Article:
Deal reached to close park streets 

After more than 15 hours of negotiations — including an all-nighter that spanned Thursday night and Friday morning — a compromise was found that allows some roads in Golden Gate Park to be closed on Saturdays for car-free recreational use, ending a long-running battle.

"Today was a victory for our shared values. Golden Gate Park is our city’s treasure, and this proposal allows everyone to enjoy it with minimal disruption," Mayor Gavin Newsom said.

For decades, a 1.5-mile stretch of John F. Kennedy Drive and some connecting roads have been closed on Sundays, an initiative that has been popular with bicyclists, skaters and outdoor enthusiasts, among others. In recent years, supporters of the park closure have worked to extend it to Saturdays as well. In 2000, two voter measures for the closure lost at the ballot box.

On Friday, a compromise was reached to allow for a closure on Saturdays as well, but for a smaller stretch of JFK Drive than on Sundays, and for six months of the year, not year-round. The Saturday closure on JFK Drive will start west of Hagiwara Tea Garden Drive instead of going all the way to Stanyan, as it does on Sundays.

Although the original proposal was for a six-month trial closure, the group agreed to make the Saturday closure plan permanent. According to a source close to the negotiations, neither side wanted to come back to debate the contentious issue again at a later date.

"We’re pleased and proud to work out something that everyone got a little, everyone gave a little," said Rick Galbreath, vice chair for San Francisco’s chapter of the Sierra Club. "There were handshakes and claps and hugs. We’ve got pictures."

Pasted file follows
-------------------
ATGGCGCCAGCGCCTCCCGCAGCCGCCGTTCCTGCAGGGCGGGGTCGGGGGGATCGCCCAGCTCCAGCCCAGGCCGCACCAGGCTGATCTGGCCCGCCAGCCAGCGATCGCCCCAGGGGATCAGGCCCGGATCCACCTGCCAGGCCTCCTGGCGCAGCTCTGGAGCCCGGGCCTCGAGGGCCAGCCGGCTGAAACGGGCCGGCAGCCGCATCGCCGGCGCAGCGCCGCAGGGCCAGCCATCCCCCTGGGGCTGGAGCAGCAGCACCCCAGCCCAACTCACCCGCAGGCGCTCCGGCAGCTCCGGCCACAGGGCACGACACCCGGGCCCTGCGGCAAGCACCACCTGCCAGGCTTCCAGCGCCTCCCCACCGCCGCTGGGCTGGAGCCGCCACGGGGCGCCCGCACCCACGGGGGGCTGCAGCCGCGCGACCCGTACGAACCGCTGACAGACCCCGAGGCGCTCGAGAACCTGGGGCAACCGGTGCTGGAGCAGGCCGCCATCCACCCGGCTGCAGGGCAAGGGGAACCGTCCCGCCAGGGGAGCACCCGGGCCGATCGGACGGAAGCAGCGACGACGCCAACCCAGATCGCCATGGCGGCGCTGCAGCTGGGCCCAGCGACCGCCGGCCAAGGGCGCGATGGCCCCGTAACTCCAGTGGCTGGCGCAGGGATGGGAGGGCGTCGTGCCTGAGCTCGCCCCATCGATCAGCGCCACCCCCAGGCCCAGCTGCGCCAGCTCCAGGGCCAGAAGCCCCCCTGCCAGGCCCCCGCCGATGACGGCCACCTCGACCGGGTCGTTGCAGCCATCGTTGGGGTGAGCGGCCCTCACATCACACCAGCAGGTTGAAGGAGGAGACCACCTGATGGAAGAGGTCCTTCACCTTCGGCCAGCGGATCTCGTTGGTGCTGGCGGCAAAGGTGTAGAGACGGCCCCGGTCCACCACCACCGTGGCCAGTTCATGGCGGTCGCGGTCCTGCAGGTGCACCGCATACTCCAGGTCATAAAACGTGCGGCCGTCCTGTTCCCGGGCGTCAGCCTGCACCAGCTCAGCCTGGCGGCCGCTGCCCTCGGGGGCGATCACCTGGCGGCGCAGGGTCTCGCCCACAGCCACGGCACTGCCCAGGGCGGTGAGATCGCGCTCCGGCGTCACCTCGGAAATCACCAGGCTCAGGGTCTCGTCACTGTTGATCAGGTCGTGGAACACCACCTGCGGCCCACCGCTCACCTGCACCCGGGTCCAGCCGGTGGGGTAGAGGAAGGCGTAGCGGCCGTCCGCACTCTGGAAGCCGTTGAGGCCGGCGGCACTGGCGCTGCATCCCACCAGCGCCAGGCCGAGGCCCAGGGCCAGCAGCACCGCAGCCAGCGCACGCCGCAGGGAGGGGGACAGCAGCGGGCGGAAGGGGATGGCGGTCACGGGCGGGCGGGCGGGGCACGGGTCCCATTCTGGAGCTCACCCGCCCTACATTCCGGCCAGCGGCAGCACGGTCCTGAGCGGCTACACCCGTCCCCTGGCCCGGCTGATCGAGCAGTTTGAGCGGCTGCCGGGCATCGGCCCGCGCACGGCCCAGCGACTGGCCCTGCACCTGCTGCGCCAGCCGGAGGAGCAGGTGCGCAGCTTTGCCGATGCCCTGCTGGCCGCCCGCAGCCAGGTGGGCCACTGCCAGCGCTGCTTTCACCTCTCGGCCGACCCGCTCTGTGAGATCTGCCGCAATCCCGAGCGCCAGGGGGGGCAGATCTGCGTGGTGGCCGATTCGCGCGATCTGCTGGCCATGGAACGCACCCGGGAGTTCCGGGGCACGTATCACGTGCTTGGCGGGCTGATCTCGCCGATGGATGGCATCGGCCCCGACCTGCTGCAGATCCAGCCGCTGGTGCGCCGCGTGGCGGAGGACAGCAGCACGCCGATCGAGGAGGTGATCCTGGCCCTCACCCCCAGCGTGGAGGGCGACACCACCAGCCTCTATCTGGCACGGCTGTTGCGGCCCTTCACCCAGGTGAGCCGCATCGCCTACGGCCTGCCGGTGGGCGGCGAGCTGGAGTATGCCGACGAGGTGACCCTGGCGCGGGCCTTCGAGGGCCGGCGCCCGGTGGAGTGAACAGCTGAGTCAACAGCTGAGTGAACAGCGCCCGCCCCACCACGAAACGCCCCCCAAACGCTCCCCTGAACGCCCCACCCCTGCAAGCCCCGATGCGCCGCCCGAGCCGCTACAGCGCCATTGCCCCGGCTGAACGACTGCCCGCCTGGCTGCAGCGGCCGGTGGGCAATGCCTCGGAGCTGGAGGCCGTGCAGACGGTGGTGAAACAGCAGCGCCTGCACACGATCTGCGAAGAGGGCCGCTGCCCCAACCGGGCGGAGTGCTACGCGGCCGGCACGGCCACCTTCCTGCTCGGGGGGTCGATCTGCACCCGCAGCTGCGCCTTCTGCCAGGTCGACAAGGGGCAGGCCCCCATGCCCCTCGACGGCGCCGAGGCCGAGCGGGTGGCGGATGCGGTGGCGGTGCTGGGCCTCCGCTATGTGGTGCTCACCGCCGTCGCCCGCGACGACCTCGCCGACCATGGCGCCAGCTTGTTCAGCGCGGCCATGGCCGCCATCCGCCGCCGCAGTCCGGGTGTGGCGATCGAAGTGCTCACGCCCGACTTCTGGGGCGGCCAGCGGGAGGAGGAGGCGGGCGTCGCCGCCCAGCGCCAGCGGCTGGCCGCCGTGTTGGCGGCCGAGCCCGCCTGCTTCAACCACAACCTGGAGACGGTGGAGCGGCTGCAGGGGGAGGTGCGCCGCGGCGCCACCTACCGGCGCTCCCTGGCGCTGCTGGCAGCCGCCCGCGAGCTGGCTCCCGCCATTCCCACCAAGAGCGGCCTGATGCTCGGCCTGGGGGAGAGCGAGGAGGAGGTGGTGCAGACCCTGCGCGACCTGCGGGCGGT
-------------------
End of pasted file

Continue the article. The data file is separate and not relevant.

In February, Supervisor Jake McGoldrick introduced legislation in support of the Saturday road closure, noting that, since 2000, a public garage has opened in the park area near the closure area. He also touted the results of an independent study that said traffic and parking impacts were minimal and more visitors came to the park and local cultural institutions on the day of the Sunday closures.

Opponents to the closure plan have maintained that closing the park roads on both weekend days would result in adverse traffic impacts and parking problems, particularly in the surrounding neighborhoods, as well as diminished attendance at the park’s cultural institutions. There have also been concerns that the road closure limits park access to those with disabilities.

Organized by the Mayor’s Office, a handful of representatives from both sides sat down for a mediation session at City Hall that began at 5 p.m. Thursday and was led by the mayor’s chief of staff, Philip Ginsburg. The two groups were kept in separate rooms, with Ginsburg conducting "shuttle diplomacy" between them. In addition to the Thursday all-nighter, the group met Friday afternoon, with Newsom joining them for the talks that ended just before 7 p.m.

Supporters in the negotiations included representatives from the San Francisco Bike Coalition, the Sierra Club and Walk S.F. Closure opponents in the talks included disability advocates, neighborhood representatives and officials from the de Young Museum and the Academy of Sciences.

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Bonnie Eslinger

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